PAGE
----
Woohoo! The Maryland Film Festival is this weekend (May 6-9). I was able to get a sneak preview of 3 of the films.
Rating: 3.5 stars
Likely to be one of the most buzzed about films of the festival, Dogtooth plays like some strange marriage of M. Night Shyamalan and Lars von Trier. It is dark—horrific at times—and, yes, perversely funny.
In Greece, an upper middle class family lives in a veritable fortress. Only the father goes to work. The three nearly grown children—two girls and a boy—are never allowed to leave the grounds. They know next to nothing about the outside world—they have no television, no telephone (the mother keeps one hidden so she can call the father if necessary), no Internet. They think airplanes are toy-sized, that cats are dangerous creatures who want to kill them, and that children can only leave the house when one of their adult dogteeth falls out.
In an example of the film’s sly sense of humor, the father asks the family if they want to hear “Grandpa sing.” He proceeds to put a Frank Sinatra record on the phonograph. Of course, since Frank is singing in English, the father is able to misinterpret the words to “Fly Me to the Moon” as a paean to the virtues of family and security.
In another scene, the two girls dance to celebrate their parents’ anniversary. But their dance is peculiar, stilted, off—the dance of people who have never seen dancing before.
On the surface, the family is sedate, almost blissful, but the children are seething with hormones and repressed anger.
When the father decides to bring in a prostitute (more accurately, a coworker he pays off) to sleep with his son, her outsider presence inexorably disrupts their hermetic world.
Dogtooth falls slightly into a category of film that I generally hate: the kind that encourages you to laugh—and then punishes you for laughing with a burst of unspeakable violence or perversity (see Michael Haneke’s Funny Games). But I must say, I was riveted by this film. The intentionally off-kilter direction, by Giorgos Lanthimos, adds to the sense of disorientation. At times, he shoots the family from strange angles—just legs or torsos. He wants to fully immerse us in the uncanny solitude and strangeness of their world. He succeeds.
Rating: 3.5 stars
This smart, droll indie plays like Bridget Jones for the Tribeca set. After a bad break up, recent college graduate Aura (writer/director Lena Durham) moves back to New York to live with her annoyingly self-possessed 17-year-old sister and aloof artist mom (played, respectively, by Grace Durham and Laurie Simmons, the filmmaker’s real sister and mother). Aura is a bit lost and a bit of a doormat, but she mostly handles things with an unflappable equanimity. In the course of the film, Aura steals her mom’s diary; crushes on a not so bright chef; reconsiders an old friendship; gets into a strange “friend zone” with a passive aggressive wannabe filmmaker; and tries to figure out who she wants to be when she grows up. We’ve never seen someone like Aura in a movie before—she has cellulite! she says mean things just because!—and I love the lack of vanity Durham brings to this explicitly autobiographical work. By the time the film is over, you feel like Durham was your college roommate, or at least your favorite Facebook friend. I’m kind of hoping there’ll be a sequel.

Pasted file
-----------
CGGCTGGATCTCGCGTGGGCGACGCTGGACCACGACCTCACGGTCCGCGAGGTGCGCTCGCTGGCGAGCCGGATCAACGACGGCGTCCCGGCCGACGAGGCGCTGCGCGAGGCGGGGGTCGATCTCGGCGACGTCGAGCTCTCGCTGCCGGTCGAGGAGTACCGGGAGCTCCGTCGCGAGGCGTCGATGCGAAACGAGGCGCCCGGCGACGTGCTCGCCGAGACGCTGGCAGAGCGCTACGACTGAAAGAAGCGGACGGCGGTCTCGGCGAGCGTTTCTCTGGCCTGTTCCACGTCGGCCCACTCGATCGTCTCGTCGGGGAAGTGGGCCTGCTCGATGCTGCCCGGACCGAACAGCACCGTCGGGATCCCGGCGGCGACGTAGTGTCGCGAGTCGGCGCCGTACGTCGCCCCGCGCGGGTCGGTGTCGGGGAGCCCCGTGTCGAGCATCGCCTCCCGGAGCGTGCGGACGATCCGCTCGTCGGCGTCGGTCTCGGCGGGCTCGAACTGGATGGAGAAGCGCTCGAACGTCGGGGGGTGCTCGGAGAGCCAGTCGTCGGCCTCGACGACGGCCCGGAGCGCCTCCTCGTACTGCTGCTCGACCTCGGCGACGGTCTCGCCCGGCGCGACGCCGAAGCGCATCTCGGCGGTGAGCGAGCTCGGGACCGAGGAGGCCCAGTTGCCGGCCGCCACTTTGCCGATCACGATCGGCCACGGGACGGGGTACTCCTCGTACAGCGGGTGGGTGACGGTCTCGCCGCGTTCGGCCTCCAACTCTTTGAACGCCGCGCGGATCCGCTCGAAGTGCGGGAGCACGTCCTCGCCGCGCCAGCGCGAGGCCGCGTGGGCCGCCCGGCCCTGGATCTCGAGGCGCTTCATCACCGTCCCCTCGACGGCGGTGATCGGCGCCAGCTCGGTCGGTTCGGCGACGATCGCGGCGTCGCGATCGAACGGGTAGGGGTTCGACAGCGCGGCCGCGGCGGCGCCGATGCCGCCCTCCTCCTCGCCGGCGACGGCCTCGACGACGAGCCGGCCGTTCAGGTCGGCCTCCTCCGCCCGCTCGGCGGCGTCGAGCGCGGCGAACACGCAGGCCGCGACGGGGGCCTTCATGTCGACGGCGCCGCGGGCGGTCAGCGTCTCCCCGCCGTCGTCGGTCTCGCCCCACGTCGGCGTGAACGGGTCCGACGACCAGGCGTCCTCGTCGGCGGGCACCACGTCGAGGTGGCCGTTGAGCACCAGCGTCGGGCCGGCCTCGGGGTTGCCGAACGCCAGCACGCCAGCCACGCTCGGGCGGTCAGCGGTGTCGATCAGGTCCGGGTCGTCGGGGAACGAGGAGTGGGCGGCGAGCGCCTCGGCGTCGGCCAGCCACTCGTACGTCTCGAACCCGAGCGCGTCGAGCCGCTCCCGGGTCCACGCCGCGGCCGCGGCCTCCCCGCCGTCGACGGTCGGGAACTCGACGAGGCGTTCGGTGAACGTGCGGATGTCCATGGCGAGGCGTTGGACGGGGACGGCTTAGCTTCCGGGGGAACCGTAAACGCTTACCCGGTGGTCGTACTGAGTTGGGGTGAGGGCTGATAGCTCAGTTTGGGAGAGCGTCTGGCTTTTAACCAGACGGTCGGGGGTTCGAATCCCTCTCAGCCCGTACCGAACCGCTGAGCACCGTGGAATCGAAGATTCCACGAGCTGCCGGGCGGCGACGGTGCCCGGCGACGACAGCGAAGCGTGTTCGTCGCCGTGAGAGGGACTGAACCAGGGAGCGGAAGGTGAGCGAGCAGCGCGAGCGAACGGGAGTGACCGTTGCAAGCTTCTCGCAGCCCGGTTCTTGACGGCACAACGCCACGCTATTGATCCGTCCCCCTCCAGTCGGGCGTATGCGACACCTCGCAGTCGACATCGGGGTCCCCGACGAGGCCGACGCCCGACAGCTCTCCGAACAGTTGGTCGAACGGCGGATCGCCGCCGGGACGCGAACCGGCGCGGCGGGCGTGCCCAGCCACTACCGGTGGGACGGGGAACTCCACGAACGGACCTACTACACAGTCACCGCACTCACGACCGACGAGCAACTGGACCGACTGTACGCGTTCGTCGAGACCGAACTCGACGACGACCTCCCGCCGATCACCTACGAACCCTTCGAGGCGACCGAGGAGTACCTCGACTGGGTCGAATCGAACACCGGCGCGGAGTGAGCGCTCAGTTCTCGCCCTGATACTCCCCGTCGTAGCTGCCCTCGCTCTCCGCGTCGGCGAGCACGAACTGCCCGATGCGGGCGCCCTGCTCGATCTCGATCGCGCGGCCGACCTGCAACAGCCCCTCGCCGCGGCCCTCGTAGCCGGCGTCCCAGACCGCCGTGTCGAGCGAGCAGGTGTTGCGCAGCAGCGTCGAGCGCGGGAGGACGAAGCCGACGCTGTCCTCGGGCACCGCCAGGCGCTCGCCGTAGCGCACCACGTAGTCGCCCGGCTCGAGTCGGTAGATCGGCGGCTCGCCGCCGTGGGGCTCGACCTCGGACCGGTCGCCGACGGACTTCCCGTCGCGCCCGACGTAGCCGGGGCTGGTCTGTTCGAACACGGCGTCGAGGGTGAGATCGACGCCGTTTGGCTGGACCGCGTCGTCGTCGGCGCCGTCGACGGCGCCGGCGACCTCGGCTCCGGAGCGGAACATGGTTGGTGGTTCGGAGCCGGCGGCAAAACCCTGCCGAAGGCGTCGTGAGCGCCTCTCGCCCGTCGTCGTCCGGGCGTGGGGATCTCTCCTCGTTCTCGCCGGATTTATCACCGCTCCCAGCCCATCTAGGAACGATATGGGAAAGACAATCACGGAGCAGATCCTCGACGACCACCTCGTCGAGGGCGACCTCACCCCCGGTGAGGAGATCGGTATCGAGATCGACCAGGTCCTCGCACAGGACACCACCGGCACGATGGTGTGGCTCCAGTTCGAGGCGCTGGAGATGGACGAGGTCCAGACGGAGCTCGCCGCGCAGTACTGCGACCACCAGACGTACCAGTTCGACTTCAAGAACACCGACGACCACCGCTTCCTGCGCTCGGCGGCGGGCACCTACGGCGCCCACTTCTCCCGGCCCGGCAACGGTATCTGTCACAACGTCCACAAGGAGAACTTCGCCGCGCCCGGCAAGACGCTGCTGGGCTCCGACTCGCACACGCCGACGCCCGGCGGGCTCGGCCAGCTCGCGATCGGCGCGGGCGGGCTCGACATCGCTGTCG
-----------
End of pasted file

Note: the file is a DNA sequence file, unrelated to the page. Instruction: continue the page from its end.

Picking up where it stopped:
NIGHT CATCHES US
Rating: 2.5 stars
This solemn melodrama, about uneasy race relations in 1976 Philadelphia, is marred by a somewhat stilted script, but buoyed by excellent performances and a nifty R&B soundtrack (by the Roots). Marcus (The Hurt Locker’s Anthony Mackie) has come home to Philly to attend his father’s funeral and to reconnect with old friend Patty (Kerry Washington). They were Black Panthers back in the day—now she’s a lawyer who represents Pathers pro bono as she raises 10-year-old Iris (Jamara Griffin); he’s estranged from the Panthers, who think he’s a snitch. The rightetousness of the Panther movement has faded, but the “kill the pigs” sentiment still resonates strongly in this neighborhood, particularly with Patty’s angry young cousin Jimmy (Amari Cheatom). Director Tanya Hamilton does a good job recreating a once-proud neighborhood that has lost its way, and she understands the difficult choices faced by those who decide to leave old friends behind for greener pastures. Still, the film’s plot requires a lot of exposition (mostly recounted to poor young Iris) and Night Catches Us never fully catches on.